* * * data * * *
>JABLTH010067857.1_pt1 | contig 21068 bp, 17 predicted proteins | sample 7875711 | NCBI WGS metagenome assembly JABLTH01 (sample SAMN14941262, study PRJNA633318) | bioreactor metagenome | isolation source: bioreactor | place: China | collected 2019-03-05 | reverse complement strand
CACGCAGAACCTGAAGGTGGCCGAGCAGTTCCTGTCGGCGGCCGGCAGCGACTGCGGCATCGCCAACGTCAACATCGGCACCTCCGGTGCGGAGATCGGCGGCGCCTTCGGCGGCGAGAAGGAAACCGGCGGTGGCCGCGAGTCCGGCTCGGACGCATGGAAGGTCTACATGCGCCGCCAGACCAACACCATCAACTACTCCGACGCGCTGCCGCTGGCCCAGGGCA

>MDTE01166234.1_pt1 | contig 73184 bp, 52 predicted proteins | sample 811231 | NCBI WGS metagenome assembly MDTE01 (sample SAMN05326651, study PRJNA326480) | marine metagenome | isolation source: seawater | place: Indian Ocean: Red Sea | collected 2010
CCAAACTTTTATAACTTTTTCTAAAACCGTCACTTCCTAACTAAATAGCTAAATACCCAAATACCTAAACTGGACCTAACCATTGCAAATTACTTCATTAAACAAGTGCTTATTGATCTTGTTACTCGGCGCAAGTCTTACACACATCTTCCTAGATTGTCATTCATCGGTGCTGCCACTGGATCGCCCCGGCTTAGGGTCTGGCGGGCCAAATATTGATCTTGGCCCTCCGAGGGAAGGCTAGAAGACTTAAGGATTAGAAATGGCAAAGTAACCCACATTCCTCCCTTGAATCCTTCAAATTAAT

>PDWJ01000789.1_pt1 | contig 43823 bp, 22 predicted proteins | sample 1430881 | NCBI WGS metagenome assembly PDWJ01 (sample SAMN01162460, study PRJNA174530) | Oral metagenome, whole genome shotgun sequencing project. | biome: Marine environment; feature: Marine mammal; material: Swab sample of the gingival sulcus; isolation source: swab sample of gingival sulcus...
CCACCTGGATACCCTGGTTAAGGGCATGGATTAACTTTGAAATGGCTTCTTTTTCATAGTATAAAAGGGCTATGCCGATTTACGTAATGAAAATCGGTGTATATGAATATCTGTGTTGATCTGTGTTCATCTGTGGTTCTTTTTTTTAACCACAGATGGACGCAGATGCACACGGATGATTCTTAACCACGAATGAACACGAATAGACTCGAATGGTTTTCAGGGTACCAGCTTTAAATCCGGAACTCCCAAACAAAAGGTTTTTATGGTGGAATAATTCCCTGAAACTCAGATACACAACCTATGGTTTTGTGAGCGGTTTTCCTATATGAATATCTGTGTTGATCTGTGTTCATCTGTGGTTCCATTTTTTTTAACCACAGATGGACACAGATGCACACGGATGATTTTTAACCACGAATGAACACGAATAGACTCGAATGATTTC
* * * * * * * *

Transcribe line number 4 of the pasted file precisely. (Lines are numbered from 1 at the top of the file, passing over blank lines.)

CCAAACTTTTATAACTTTTTCTAAAACCGTCACTTCCTAACTAAATAGCTAAATACCCAAATACCTAAACTGGACCTAACCATTGCAAATTACTTCATTAAACAAGTGCTTATTGATCTTGTTACTCGGCGCAAGTCTTACACACATCTTCCTAGATTGTCATTCATCGGTGCTGCCACTGGATCGCCCCGGCTTAGGGTCTGGCGGGCCAAATATTGATCTTGGCCCTCCGAGGGAAGGCTAGAAGACTTAAGGATTAGAAATGGCAAAGTAACCCACATTCCTCCCTTGAATCCTTCAAATTAAT